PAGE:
I am backing plans by Solihull Council to build more than 1000 town centre homes – saying it will help ‘future proof’ the town centre while easing pressure on the cherished green belt.
I have backed the council’s Town Centre Masterplan, which includes an ambition to build hundreds of more homes including on the council house site, to create a more robust economy for the future.
As someone who grew up in Solihull, I know just how important the town centre is to local people – having a healthy, vibrant town centre says a lot about a place, and Silhillians have been rightly proud of theirs.
However, I think it’s vital that we put in place plans that help the town centre move with the times, not only to deal with the growing use of online shopping, but also the challenges we face coming out of the pandemic.
That means rethinking how town centres work, and building new homes to create town centre living will be an important part of that in Solihull and everywhere else.
Crucially, it also follows my own Brownfield First policy, which aims to ensure as many new homes as possible are built on brownfield sites, and not the green belt or open spaces.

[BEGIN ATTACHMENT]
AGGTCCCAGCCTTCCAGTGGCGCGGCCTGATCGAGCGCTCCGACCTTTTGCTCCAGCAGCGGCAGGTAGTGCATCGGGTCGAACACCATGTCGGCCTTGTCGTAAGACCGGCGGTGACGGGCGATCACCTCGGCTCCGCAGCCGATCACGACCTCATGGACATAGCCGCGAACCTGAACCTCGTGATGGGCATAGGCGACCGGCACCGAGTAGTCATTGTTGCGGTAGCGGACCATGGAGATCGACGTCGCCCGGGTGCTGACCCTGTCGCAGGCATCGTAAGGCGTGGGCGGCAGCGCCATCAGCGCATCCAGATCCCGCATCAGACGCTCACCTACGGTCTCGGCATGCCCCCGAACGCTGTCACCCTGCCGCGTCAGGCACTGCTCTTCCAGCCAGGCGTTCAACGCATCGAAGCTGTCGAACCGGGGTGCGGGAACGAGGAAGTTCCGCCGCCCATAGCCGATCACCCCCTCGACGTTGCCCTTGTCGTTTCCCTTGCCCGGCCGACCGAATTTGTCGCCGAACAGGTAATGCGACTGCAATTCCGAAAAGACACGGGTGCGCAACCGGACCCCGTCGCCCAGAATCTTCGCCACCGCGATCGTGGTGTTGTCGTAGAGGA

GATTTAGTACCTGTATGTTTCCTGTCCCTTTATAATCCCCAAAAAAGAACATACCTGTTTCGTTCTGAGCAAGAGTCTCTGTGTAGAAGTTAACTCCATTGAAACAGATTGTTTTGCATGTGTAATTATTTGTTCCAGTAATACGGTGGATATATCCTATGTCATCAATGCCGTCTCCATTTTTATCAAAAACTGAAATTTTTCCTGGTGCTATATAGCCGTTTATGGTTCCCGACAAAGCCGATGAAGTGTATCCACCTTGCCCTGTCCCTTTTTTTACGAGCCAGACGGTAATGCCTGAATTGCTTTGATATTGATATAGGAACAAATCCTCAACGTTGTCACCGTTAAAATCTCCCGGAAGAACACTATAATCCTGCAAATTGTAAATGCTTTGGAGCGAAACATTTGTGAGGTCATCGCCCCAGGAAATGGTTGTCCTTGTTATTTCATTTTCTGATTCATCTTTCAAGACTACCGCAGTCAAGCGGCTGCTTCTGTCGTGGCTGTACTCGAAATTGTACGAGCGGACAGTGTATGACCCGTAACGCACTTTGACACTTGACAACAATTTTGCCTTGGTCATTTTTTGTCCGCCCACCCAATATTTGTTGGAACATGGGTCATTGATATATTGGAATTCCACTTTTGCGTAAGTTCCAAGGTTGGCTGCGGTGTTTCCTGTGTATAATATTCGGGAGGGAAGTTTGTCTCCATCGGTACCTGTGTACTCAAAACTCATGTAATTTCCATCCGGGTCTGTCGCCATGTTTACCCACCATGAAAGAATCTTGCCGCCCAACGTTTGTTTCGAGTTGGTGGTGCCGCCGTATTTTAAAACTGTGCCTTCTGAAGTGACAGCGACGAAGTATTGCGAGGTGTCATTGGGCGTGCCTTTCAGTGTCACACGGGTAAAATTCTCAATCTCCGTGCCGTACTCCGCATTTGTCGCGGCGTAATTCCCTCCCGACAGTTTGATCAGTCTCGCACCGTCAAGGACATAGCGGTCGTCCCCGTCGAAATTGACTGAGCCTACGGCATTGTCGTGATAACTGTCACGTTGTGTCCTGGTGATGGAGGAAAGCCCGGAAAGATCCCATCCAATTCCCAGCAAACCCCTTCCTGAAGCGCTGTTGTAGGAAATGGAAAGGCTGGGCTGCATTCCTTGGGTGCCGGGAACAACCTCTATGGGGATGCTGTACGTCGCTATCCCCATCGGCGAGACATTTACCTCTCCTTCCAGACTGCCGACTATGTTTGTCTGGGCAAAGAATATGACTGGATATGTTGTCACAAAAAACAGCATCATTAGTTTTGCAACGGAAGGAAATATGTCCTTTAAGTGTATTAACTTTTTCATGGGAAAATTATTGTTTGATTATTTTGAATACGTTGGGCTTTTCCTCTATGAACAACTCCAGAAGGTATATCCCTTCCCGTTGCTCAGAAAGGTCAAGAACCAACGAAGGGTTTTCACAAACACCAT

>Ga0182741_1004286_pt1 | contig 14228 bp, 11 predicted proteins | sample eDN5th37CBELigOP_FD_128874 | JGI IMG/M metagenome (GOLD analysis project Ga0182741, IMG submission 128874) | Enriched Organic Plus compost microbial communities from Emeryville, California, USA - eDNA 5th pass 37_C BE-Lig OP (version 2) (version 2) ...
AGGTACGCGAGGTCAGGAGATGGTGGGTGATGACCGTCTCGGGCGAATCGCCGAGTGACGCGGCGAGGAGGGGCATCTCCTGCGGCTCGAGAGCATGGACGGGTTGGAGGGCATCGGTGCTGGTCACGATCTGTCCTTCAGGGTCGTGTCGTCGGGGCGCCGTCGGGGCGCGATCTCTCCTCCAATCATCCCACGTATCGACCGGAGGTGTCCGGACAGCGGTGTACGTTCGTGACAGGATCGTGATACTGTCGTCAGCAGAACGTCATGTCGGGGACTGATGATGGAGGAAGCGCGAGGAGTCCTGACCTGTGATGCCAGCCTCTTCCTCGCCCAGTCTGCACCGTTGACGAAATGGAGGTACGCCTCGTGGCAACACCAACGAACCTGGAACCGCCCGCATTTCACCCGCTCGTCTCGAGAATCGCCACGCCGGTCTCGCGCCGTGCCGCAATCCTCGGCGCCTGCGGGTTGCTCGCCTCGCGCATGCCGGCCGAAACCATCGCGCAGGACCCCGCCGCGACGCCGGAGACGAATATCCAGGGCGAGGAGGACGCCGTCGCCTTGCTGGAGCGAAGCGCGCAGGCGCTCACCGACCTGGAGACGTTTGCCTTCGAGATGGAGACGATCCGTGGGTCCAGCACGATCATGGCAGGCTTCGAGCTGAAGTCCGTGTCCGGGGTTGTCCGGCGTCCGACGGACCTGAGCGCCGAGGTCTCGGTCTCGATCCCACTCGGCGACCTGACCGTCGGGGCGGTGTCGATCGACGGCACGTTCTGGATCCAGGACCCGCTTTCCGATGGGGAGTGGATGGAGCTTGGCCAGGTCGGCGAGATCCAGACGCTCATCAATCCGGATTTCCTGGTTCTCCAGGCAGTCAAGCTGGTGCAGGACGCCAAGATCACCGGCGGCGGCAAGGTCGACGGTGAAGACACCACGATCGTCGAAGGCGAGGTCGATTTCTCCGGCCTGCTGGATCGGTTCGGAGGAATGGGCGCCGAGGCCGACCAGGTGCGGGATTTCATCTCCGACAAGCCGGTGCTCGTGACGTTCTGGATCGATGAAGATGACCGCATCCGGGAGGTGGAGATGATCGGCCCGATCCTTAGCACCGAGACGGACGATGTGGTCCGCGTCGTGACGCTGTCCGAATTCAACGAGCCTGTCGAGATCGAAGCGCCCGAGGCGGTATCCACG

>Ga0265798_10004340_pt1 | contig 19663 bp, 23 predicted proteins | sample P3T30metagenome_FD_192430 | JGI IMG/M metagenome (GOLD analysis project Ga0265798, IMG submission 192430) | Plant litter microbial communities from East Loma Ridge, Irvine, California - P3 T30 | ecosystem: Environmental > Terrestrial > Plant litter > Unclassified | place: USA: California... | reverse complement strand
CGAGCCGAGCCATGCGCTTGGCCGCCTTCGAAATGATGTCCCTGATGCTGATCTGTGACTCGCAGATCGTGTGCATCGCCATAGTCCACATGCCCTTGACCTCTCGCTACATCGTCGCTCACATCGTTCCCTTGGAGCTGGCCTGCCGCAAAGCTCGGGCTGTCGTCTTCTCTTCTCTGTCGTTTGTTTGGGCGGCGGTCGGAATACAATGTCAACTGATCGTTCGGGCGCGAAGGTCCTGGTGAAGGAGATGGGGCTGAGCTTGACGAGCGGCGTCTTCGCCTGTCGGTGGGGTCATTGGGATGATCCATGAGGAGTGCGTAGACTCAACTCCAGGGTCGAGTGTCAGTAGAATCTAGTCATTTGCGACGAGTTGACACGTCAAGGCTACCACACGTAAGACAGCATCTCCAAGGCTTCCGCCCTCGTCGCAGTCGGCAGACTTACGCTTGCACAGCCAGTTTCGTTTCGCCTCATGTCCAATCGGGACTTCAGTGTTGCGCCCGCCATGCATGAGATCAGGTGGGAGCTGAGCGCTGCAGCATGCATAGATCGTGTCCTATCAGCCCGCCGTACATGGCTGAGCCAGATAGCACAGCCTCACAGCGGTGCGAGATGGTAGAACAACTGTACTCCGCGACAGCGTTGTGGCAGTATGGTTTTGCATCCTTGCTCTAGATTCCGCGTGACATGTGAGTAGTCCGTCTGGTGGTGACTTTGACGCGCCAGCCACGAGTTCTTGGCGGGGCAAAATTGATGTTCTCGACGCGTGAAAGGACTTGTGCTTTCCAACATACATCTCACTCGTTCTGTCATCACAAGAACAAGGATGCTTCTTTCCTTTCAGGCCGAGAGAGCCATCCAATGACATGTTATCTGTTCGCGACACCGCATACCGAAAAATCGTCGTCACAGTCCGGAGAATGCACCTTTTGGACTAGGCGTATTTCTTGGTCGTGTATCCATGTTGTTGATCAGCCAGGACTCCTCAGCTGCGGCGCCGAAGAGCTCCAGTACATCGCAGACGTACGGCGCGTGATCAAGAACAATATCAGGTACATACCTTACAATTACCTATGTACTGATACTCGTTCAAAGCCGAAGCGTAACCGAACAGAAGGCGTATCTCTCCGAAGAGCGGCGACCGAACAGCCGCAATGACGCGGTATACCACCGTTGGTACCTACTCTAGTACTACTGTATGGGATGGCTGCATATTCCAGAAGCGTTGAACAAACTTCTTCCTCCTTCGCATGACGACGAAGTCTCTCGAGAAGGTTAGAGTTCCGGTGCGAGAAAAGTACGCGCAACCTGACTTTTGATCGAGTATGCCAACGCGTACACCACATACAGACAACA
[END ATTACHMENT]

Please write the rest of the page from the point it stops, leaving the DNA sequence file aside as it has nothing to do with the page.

The Masterplan includes more than 1,100 new homes, a revamped Mell Square and a brand-new multi-storey car park. A major redevelopment of the railway station, civic and community hub and traffic projects at a number of key roundabouts are among other proposals included.
Solihull Council leader Ian Courts said: “There are significant challenges facing all sectors of the economy at this time but our Town Centre Masterplan sets out a roadmap for the continued prosperity of the town centre, helping attract future inward investment and build on Solihull’s position as a key regional wealth creator.
“Solihull Town Centre benefits from a proven track record of attracting international occupiers and investment, supporting a strong commercial and residential market.
“The Council is determined to support our retail and commercial centres by being an active partner in their future; I wish to see more facilities in the centre that will enhance its attractiveness, such as culture and arts. This is more important than ever in the current climate as all sectors plan their reset and recovery from the Covid-19 pandemic.”
If we want to future proof our town centre, we have to consider other uses and services – retail and shopping will still play an important part, of course – but town centre housing will bring life and footfall back into our civic areas, so I believe it is the right way forward.
Of course, there is also the added benefit that building homes in town centres also relieves pressure on the green belt, which we all know is a real challenge in Solihull.